Jared Goff (Sit)
Throughout his career, Jared Goff has shown he can be very good when playing with a lead but struggles when tasked with bringing a team back from behind. When leading or tied, Goff completes 64.1% of his passes and has a 45:20 TD-to-INT ratio and a QB rating of 94.5. When trailing, Goff’s completion percentage dips to 61.5%, and his TD-to-INT rate goes to 45:30 with a QB rating of 85. Unfortunately for Goff, it looks like the Lions will be trailing more than they are leading this season. If you were able to watch last week’s game on Monday night, this was on full display. Goff was very good in the first half, taking a 17-14 lead into halftime on 13-for-16 passing for 137 yards and one TD with no INTs. In the second half, Goff completed 13-of-20 passes for just 109 yards, no TDs, one INT, and fumbled twice, losing one. Goff doesn’t have much to work with at the WR position but has an elite TE, a good RB, and a very good offensive line but is on a very bad team and likely will only have occasional fantasy-worthy performances. I don’t think one of those performances happens this week and Goff should be benched in Week 3.
D’Andre Swift (Start, RB2), Jamaal Williams (Sit, possible Flex)
There was some concern heading into the season about how D’Andre Swift and Jamaal Williams would split the workload in the backfield for Detroit. Williams was even identified as a “1A” back by OC Anthony Lynn early in the preseason which fueled the discussion. After two weeks, it looks like we might have some answers. Swift has seen nearly double the snaps Williams has and has had seven more opportunities (targets plus carries). Each player has scored one TD on the season, Swift nabbed a receiving TD and Williams added a rushing TD in Week 1 while both were held scoreless in Week 2. Red zone usage has been nearly an even split, indicating Detroit trusts both RBs equally in that area. For fantasy managers, the biggest differentiator between the two is opportunities and Swift is simply seeing more. Players can’t produce fantasy points on the bench, and that’s where Williams is nearly 60% of the time. Given the usage data we have this season, the edge goes to Swift and he provides solid RB2 production in this offense. Williams has enough of a role to be considered a low-end Flex option for fantasy managers without a more compelling option.
Wide Receivers/Tight Ends
Tyrell Williams (Sit), Quintez Cephus (Sit), Kalif Raymond (Sit), Amon-Ra St. Brown (Sit), T.J. Hockenson (Start, TE1)
After offseason departures of Kenny Golladay and Marvin Jones, even Old Mother Hubbard would have been embarrassed by the WR cupboard in Detroit. Bare as it is, someone has to man the positions, and a mishmash of Tyrell Williams, Quintez Cephus, Kalif Raymond, and Amon-Ra St. Brown was the result Detroit elected to go with. Williams was anointed the #1 WR given his tenure in the NFL and he survived all of two receptions before a concussion knocked him from Detroit’s Week 1 game and forced him to miss their matchup in Week 2. There have been no indications of his playing status for this week, but given the state of the offense, even full medical clearance won’t make him a viable option for fantasy managers. Keep him on your bench even if he is active this week.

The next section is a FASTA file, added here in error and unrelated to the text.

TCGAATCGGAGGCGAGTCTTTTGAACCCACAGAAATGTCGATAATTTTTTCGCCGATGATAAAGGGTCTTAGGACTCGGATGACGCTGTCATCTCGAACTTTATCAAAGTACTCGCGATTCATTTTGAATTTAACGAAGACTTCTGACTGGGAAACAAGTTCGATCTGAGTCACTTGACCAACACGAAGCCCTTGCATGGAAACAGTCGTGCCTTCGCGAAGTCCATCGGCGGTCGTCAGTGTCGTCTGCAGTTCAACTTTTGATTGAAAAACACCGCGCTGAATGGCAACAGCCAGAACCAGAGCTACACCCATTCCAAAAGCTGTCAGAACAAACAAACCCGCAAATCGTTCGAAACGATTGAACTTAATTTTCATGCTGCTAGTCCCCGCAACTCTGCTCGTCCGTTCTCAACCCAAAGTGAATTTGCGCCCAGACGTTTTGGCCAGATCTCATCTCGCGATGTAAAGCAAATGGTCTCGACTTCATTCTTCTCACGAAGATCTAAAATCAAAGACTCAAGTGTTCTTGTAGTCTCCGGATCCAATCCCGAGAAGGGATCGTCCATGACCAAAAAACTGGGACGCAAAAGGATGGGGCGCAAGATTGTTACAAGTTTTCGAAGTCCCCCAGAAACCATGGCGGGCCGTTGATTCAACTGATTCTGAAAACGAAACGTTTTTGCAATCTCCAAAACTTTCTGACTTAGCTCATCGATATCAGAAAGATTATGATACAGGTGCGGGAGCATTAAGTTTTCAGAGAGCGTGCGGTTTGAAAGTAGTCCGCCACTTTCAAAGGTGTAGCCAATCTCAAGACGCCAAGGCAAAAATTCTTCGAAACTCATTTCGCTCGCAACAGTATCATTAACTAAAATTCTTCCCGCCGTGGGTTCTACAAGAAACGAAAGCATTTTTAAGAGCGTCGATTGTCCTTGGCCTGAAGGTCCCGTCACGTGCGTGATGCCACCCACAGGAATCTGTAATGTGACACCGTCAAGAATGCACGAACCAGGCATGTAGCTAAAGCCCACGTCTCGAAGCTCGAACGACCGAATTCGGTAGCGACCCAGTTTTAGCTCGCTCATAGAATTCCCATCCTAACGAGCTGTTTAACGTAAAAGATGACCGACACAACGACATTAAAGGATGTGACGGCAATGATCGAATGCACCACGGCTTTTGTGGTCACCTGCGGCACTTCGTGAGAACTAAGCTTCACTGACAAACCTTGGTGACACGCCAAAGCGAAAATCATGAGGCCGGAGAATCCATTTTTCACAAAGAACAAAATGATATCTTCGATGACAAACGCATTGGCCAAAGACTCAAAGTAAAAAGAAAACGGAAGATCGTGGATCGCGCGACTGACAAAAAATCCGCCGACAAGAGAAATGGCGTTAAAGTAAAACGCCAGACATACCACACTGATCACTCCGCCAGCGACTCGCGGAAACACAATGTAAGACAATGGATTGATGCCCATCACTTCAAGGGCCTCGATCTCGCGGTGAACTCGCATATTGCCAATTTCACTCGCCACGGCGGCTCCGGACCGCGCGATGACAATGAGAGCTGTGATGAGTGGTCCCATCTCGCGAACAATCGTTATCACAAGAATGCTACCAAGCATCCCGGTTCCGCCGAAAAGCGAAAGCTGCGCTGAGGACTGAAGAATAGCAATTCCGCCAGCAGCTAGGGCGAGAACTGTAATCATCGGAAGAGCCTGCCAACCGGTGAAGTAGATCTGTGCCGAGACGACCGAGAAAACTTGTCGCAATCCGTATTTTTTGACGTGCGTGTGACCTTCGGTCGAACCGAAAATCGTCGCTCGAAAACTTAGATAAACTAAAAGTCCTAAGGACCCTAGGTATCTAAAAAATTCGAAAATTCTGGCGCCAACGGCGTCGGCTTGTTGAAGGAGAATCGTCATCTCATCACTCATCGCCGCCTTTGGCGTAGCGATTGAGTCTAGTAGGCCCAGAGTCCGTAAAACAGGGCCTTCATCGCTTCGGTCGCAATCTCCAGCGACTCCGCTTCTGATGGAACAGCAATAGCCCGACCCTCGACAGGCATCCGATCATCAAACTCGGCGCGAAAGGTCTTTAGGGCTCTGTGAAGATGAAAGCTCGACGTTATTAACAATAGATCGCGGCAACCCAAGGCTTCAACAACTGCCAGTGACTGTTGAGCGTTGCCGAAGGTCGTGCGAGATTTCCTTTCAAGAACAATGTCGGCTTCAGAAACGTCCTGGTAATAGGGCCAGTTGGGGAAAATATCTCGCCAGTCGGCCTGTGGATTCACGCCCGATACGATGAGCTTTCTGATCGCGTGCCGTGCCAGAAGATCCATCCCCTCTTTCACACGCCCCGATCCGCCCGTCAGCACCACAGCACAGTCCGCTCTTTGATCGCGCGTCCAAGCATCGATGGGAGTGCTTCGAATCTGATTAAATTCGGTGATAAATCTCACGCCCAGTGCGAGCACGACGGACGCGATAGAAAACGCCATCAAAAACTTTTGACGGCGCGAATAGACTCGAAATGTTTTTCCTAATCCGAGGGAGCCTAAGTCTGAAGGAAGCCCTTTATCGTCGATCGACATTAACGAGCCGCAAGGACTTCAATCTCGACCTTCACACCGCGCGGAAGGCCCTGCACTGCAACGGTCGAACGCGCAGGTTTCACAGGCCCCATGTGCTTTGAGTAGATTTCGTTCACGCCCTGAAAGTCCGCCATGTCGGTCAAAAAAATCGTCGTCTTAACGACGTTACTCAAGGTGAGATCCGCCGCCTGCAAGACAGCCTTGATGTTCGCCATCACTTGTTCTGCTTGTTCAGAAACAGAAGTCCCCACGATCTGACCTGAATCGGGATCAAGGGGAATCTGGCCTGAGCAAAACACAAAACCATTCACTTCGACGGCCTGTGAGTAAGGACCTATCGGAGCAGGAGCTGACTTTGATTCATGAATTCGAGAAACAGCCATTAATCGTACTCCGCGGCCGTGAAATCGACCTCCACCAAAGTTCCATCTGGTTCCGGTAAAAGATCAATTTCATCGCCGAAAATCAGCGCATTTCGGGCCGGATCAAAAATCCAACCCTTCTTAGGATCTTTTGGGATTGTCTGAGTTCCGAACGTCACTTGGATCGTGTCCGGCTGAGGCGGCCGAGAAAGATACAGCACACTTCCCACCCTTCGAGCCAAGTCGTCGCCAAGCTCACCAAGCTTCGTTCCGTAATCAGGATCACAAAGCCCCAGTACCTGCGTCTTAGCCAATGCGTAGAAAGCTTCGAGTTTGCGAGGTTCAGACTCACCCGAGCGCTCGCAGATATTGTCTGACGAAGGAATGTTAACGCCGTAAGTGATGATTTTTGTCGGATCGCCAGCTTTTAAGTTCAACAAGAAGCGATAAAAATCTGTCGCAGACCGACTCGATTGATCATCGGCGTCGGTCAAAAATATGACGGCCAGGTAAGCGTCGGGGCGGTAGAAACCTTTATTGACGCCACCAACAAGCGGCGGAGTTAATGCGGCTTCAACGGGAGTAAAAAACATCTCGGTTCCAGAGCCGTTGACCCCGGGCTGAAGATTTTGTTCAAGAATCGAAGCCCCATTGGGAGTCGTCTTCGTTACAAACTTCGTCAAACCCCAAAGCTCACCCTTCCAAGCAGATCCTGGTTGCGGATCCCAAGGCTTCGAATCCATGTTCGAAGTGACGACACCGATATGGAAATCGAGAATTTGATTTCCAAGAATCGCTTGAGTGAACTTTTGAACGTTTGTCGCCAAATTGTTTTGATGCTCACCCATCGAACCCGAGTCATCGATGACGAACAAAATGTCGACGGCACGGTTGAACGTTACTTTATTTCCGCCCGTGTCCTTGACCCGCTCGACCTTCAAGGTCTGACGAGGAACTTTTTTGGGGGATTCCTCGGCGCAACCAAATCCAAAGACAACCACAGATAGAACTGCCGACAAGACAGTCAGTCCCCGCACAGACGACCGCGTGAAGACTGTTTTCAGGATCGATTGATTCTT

Cephus was a pleasant surprise for the Lions as he stepped into the role vacated by Williams and looked like a true #1 WR on Detroit’s first drive against Green Bay. Cephus finished with four receptions on seven targets for 63 yards and one TD and might have made a case for more playing time as a result. Cephus played the fewest snaps of any Detroit WR in Week 1 and it will be interesting to see if the team utilizes him more when Williams returns. Still, this passing offense runs primarily through the TE and RB positions and makes any WR hard to trust for fantasy managers. Cephus might work his way into a Flex option if Williams is out but tread carefully.
Both Raymond and St. Brown have 105 and 93 snaps, respectively, this season but have not been involved much in the passing game. Raymond has managed just six targets and St. Brown nine through two games and neither has eclipsed 70 yards. You would think Detroit is going to be playing from behind most of the time and their WRs would at least carry some value, but the position is simply too far down the target distribution chain to make an impact. Neither provides any real fantasy value this week.
The biggest part of Detroit’s passing game runs through the team’s first-round pick from 2019 in T.J. Hockenson. Hockenson eclipsed 100 targets last season en route to a fantasy top-five finish in most leagues and has continued that momentum into this season with 20 targets through two games. Hockenson managed eight receptions in both games and scored a TD in each to help boost his fantasy production. Hockenson is the first read for Goff on nearly every passing play and it will be interesting to see how defenses adapt to the fact the top receiving threat is a TE. Unless Hockenson finds himself in double-coverage on every play he should return TE1 value every week he’s on the field and there is no reason to expect less this week.